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An homage to urban transport

By Alexandra Kassimi

A group of public transport buffs calling themselves “Friends of the Bus” have set out to find a permanent home for 15 vehicles that are currently parked at a depot in the capital’s Gazi district.

“Our team has collected 15 buses. We have also amassed enough spare parts to almost put together a whole bus, but not quite,” said the head of the group, Andreas Chronis.

The group have turned their historical interest and experience in urban and suburban transport into a hobby. The aim is to keep this part of Greece’s transport history alive.

“Over the years, we have created a record of our own experiences and observations as regards public transport in our lifetimes,” explained Chronis, whose group includes people from a range of professions including lawyers, doctors and private sector employees.

“Car drivers were our heroes [in the 50s]. Because there were so few of them they seemed exotic,” he said.
Trains have already found a home at the OSE museum, says Chronis, adding that the group’s objective is to record the history of land transport around the country and the creation of a transport museum, a popular institution in other European countries.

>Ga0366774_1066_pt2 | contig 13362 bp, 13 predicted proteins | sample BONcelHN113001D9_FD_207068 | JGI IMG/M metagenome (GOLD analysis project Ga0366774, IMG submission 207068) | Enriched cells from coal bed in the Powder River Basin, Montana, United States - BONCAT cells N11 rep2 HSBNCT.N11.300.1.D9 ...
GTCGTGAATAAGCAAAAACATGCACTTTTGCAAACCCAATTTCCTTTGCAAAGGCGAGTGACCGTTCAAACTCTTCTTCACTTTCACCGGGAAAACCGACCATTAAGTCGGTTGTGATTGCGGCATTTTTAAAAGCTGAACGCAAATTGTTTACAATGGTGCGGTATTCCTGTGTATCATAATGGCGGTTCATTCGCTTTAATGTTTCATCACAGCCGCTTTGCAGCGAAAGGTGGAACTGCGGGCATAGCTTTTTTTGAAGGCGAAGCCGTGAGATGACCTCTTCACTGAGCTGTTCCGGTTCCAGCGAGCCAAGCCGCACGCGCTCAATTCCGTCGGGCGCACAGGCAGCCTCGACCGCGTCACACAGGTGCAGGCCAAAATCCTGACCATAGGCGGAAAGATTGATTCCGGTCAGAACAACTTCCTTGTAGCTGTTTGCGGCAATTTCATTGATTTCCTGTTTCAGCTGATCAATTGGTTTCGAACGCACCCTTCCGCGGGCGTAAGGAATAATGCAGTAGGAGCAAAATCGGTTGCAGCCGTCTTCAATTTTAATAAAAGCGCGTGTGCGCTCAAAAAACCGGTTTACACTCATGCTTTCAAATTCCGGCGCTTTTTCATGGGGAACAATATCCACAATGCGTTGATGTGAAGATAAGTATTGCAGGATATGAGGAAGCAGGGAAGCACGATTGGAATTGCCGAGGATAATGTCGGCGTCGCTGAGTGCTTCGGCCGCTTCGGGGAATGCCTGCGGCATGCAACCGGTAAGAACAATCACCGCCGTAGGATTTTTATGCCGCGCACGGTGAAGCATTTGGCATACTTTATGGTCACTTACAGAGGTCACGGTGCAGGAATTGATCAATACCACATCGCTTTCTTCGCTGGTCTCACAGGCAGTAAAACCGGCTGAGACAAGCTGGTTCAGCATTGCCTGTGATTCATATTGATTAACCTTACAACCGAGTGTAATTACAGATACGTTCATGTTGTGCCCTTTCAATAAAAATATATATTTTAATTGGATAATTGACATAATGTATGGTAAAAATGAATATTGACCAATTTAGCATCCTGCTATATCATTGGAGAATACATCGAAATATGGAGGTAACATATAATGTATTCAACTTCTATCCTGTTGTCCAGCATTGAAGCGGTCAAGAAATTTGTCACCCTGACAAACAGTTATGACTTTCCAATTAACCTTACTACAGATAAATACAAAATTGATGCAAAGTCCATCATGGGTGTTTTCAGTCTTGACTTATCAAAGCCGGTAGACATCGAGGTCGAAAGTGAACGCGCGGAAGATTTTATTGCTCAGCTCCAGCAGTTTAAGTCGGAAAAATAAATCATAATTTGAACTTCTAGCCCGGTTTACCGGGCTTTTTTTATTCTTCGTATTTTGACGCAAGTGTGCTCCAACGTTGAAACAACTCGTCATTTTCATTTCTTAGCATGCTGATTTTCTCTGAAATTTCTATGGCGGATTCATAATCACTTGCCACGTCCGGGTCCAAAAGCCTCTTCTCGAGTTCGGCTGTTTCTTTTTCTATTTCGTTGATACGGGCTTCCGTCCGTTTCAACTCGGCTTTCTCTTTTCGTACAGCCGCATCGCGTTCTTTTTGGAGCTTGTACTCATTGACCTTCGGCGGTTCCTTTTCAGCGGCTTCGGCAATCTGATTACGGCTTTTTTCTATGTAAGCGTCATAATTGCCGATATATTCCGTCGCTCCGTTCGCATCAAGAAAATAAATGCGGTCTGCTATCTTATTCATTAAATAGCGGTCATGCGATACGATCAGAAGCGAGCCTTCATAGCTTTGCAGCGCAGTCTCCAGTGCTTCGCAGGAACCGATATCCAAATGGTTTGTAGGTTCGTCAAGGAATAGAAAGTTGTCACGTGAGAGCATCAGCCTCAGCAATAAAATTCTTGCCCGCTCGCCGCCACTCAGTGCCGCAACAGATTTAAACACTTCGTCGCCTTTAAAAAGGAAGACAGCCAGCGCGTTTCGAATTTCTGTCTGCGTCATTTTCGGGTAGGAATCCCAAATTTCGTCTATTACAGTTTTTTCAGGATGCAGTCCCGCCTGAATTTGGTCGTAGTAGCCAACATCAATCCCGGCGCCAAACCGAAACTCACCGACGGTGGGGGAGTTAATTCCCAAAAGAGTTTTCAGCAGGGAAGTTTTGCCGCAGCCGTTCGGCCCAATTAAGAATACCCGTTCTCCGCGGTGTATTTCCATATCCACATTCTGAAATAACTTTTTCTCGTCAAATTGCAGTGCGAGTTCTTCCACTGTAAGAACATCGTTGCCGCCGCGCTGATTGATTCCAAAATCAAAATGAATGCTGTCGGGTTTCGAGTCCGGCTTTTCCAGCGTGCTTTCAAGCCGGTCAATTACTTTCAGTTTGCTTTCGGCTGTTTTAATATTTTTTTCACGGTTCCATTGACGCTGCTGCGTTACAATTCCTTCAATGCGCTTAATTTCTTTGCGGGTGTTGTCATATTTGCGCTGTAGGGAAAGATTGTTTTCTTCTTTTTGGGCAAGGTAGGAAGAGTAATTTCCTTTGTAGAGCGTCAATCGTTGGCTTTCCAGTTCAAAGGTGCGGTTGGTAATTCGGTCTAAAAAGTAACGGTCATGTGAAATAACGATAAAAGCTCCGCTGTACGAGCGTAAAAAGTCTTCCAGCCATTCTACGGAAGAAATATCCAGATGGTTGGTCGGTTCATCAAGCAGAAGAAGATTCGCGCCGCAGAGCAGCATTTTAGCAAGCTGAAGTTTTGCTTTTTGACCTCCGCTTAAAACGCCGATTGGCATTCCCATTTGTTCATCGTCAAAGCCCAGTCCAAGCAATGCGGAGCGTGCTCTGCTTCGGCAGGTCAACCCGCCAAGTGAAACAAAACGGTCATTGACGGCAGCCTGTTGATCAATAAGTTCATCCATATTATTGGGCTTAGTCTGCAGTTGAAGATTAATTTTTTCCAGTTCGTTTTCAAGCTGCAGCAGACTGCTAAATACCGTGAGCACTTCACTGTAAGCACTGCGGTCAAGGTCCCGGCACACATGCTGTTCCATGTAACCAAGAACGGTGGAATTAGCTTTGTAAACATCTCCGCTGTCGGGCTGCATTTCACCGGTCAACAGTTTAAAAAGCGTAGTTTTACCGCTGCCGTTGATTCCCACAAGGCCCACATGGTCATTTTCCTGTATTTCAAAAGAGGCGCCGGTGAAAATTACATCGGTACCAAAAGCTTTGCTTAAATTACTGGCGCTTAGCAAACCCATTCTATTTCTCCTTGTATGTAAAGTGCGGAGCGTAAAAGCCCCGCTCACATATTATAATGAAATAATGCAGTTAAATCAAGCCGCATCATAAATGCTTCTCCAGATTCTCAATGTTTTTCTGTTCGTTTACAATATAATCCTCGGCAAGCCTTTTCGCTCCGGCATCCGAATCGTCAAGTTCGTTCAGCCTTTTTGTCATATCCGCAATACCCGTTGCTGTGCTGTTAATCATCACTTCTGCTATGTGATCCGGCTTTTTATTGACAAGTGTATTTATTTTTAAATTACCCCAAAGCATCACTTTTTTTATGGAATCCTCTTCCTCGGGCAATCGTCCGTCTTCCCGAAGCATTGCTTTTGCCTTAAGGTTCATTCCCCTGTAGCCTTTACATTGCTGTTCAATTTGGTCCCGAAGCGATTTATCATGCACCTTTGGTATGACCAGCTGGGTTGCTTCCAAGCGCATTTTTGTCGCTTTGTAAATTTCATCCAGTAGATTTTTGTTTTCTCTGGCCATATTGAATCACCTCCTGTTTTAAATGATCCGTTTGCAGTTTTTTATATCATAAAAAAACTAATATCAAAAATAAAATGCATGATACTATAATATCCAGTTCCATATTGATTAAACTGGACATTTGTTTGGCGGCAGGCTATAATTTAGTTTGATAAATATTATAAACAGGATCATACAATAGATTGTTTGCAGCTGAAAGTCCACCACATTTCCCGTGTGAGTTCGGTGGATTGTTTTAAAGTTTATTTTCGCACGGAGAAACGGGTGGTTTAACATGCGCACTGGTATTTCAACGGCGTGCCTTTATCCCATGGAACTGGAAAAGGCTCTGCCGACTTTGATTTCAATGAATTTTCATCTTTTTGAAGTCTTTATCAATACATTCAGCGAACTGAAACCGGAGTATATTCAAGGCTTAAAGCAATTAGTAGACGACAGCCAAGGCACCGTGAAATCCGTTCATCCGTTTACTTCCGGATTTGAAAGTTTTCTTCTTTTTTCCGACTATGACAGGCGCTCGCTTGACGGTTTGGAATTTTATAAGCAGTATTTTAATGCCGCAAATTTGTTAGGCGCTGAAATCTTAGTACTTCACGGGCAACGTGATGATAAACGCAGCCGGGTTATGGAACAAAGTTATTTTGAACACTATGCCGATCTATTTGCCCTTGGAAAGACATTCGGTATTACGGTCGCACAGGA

The group has a rich collection of photographs of buses that belonged to former manufacturers, bus owners or relatives of people who in one way or another left their mark on the country’s transport history.

Many of the vehicles now under the group’s wing were rescued from scrapyards, others were donated, while some were actually purchased, but they all carry part of Greece’s transport history.

“Our aim is to promote the role of those who drove the buses to isolated parts of the country, thus keeping many villages alive,” said Chronis.

“In many parts of Greece over the 1960s and 70s, buses were the only connection to the outside world as they were used to carry medicine, shopping, animal feed and newspapers – just like ships for isolated islands,” he said.

At the same time, the group wants to see the establishment of a museum as a tribute to the makers of these vehicles who did their best to serve the particular needs of every period.

There are a few old buses at the ETHEL depot in Thriasio, but the cost of transporting them to the Gazi depot is prohibitive, said Chronis. The future of the Gazi depot is itself uncertain as plans to unify the capital’s archaeological sites foresee its removal from the area.

Two or three times a year, members of the group take one of these buses out on the street with the help of an OSY driver. Recently the group did part of the old 152 route around the neighborhoods of Ilioupoli, setting out from Academias Street in central Athens.
 

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